Floyd Mayweather Jr | Floyd Sr Fires Back for Hurtful CommentsWritten by Richard V. Powell
Responding to his son's recent, less-than-complimentary remarks about his father and childhood, Floyd Mayweather Sr fired back.
In an interview with FightSaga earlier this week, the elder Floyd Mayweather quipped, "Why does he keep trying to hurt me?"
For the last twenty years, the relationship between Floyd Mayweather Jr and Floyd Sr has been marked by long periods of estrangement followed by eventual reconciliation and remorse. The pattern, to date, remains cyclical.
The Floyd Mayweather Jr/Sr father-son relationship, very chaotic and sometimes extremely public, seemingly climaxed in September 2011 when father and son tore into each other using obscenity-laced language during HBO's airing of Mayweather vs Ortiz 24/7, re-igniting what had presumably been settled, pre-existing feuds from years past.
"Once I got old enough to pay my own bills, I let him know I didn't need him anymore. ... The main thing I learned was to believe in yourself. You have to. Because no one else will," said Floyd Jr, according to a LA Times article published last week.
And while relationships in the Mayweather clan have been marked with volatility since Floyd Jr's childhood, Floyd Mayweather Sr is credited with introducing his son to boxing and was, perhaps, the catalyst who sparked a flame that would eventually thrust his son into sports immortality and immense wealth.
Sensing his son would one day be someone special, the senior Mayweather claims to have refused opportunities to train other gifted fighters, and perhaps future world champions, in order to give his son extra attention.
Courtesy of World Boxing Council
"I had several kids brought to me that I looked at and I thought they had potential to be really good, I turned them down because I wanted to put all my focus on my son, man. I gave him everything I had," said Floyd Mayweather Sr in his interview last week with FightSaga.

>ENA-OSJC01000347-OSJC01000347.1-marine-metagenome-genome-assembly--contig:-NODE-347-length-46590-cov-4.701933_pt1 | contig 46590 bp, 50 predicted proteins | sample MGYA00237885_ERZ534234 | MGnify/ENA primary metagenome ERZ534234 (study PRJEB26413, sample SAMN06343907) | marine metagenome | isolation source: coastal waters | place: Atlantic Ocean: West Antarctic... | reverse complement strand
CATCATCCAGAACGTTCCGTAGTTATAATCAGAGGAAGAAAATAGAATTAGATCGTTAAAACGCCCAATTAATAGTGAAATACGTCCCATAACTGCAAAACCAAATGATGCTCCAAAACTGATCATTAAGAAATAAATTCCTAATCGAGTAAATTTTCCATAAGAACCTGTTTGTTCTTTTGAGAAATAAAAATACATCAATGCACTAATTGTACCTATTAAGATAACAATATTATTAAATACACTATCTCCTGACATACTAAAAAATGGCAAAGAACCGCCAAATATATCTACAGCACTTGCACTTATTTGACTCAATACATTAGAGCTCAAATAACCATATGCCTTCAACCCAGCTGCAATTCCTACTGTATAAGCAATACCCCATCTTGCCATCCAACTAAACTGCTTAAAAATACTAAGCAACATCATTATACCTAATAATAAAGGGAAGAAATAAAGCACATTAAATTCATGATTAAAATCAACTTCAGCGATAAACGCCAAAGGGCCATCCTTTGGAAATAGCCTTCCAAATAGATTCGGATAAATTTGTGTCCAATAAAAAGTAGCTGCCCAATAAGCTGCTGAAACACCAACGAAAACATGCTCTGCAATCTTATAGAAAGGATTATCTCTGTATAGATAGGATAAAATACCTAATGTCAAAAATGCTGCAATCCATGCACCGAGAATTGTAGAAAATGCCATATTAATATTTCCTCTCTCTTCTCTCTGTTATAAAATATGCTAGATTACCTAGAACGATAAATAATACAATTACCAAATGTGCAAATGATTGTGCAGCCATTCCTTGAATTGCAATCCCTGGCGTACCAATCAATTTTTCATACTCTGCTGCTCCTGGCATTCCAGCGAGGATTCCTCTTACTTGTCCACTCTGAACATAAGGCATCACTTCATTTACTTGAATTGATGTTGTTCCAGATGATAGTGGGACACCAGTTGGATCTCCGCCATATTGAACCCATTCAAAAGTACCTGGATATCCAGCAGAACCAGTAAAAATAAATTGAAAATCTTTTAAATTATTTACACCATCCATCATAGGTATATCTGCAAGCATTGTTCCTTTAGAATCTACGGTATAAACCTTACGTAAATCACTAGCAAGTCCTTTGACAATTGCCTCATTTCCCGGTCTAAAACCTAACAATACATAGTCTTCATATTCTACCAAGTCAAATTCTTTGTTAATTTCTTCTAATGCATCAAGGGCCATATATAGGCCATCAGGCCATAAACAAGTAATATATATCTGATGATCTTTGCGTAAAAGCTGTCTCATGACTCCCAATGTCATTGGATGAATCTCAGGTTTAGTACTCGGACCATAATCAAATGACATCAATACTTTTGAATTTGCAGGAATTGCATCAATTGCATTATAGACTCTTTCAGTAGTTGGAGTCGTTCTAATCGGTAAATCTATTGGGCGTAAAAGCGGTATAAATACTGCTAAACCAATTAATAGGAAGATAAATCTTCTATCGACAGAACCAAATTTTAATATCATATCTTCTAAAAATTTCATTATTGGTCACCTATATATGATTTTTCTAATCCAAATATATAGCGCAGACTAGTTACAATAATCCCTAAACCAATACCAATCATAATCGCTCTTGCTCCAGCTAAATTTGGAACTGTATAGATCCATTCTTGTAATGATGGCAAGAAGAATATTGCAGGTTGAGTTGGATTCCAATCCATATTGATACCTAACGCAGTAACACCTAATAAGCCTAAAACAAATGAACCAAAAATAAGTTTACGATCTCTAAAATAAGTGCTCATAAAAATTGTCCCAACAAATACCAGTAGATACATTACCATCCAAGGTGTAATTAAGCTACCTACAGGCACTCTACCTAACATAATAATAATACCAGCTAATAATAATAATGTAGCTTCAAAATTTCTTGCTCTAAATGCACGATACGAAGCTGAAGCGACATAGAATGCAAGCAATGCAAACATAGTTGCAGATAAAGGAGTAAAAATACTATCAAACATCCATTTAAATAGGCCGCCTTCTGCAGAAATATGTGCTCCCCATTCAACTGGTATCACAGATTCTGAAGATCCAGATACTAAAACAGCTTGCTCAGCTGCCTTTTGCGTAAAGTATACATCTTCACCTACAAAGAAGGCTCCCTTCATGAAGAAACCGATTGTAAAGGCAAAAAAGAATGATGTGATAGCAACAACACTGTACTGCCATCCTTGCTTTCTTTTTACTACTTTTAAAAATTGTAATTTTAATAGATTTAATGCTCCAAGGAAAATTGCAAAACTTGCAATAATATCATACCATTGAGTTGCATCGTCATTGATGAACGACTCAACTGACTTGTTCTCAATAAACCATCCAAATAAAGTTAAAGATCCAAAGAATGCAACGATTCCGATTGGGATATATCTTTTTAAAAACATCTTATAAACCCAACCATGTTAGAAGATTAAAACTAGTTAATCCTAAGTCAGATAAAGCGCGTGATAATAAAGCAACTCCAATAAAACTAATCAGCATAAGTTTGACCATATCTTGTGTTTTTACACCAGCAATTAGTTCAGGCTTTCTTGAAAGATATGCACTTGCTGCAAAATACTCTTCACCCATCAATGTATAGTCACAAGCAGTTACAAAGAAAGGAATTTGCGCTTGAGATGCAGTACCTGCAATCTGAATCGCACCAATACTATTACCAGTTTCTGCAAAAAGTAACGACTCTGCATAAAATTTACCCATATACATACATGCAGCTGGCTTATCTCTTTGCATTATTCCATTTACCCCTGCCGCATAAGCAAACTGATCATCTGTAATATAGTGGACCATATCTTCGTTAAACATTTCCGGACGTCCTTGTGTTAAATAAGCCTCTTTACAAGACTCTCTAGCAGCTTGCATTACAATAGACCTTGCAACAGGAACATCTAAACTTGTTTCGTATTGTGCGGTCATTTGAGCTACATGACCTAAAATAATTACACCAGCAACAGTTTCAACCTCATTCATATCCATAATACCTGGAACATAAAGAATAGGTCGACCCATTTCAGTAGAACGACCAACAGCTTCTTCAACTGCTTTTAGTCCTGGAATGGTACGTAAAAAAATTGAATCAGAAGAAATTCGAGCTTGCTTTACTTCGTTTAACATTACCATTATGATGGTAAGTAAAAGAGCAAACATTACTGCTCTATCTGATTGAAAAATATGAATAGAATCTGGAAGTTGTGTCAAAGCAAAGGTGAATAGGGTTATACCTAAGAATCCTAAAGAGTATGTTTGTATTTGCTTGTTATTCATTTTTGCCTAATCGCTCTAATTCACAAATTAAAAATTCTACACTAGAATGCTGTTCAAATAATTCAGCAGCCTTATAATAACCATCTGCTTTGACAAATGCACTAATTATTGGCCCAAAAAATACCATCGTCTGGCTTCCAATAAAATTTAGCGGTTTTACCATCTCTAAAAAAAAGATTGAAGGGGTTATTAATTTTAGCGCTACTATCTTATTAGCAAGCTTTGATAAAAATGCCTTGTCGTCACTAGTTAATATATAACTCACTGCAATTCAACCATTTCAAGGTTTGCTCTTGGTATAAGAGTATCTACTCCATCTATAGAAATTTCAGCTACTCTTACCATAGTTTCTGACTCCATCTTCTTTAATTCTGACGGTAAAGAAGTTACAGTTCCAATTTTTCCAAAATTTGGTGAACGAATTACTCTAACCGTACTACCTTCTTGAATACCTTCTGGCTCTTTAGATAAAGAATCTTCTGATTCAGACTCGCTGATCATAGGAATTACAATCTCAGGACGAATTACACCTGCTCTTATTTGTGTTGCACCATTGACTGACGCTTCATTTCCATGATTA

"I trained little Floyd when he won the Golden Gloves National Championship. He never had no other trainer before that and I also was training him when he won his first world title," asserted the dejected but forceful father.
"Everything you see little Floyd doing today he was doing when he was twelve years old. I taught him everything you see him doin now. I was little Floyd's trainer until he was 16 years old.
"When you see him fighting, you see me."
"Roger Mayweather, my brother, took over after that. But by that time, I had taught him everything you see him doing today. He already had it when Roger got him," as reported by the LA Times.
And Floyd Sr's brother, Roger, supports his brother's claims.
"My brother taught Floyd the gift of boxing," Roger Mayweather confirmed.
"This is what my nephew was born to do. There are certain things a father does for his child to show that he loves him. And whatever gifts Floyd got from his father when he was young, he is fighting on those gifts today."
Nevertheless Floyd Mayweather Jr, who often harkins back to his poverty-stricken, drama-filled childhood, seemingly blames his father - at least partially - for the rough childhood the younger Mayweather was forced to endure.
"I never had a stable home," said Floyd Mayweather Jr as quoted by the LA Times. "My mom did drugs. My dad tried to live his career through me. Then he went to prison (for selling drugs).